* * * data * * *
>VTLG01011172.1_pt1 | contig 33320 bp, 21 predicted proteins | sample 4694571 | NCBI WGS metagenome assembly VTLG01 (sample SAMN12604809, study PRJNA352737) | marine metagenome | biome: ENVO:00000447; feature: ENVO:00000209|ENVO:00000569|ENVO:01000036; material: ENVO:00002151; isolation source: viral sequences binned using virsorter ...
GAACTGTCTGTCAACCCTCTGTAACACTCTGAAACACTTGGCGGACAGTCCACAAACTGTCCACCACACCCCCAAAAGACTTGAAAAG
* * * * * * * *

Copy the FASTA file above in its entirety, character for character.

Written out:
>VTLG01011172.1_pt1 | contig 33320 bp, 21 predicted proteins | sample 4694571 | NCBI WGS metagenome assembly VTLG01 (sample SAMN12604809, study PRJNA352737) | marine metagenome | biome: ENVO:00000447; feature: ENVO:00000209|ENVO:00000569|ENVO:01000036; material: ENVO:00002151; isolation source: viral sequences binned using virsorter ...
GAACTGTCTGTCAACCCTCTGTAACACTCTGAAACACTTGGCGGACAGTCCACAAACTGTCCACCACACCCCCAAAAGACTTGAAAAG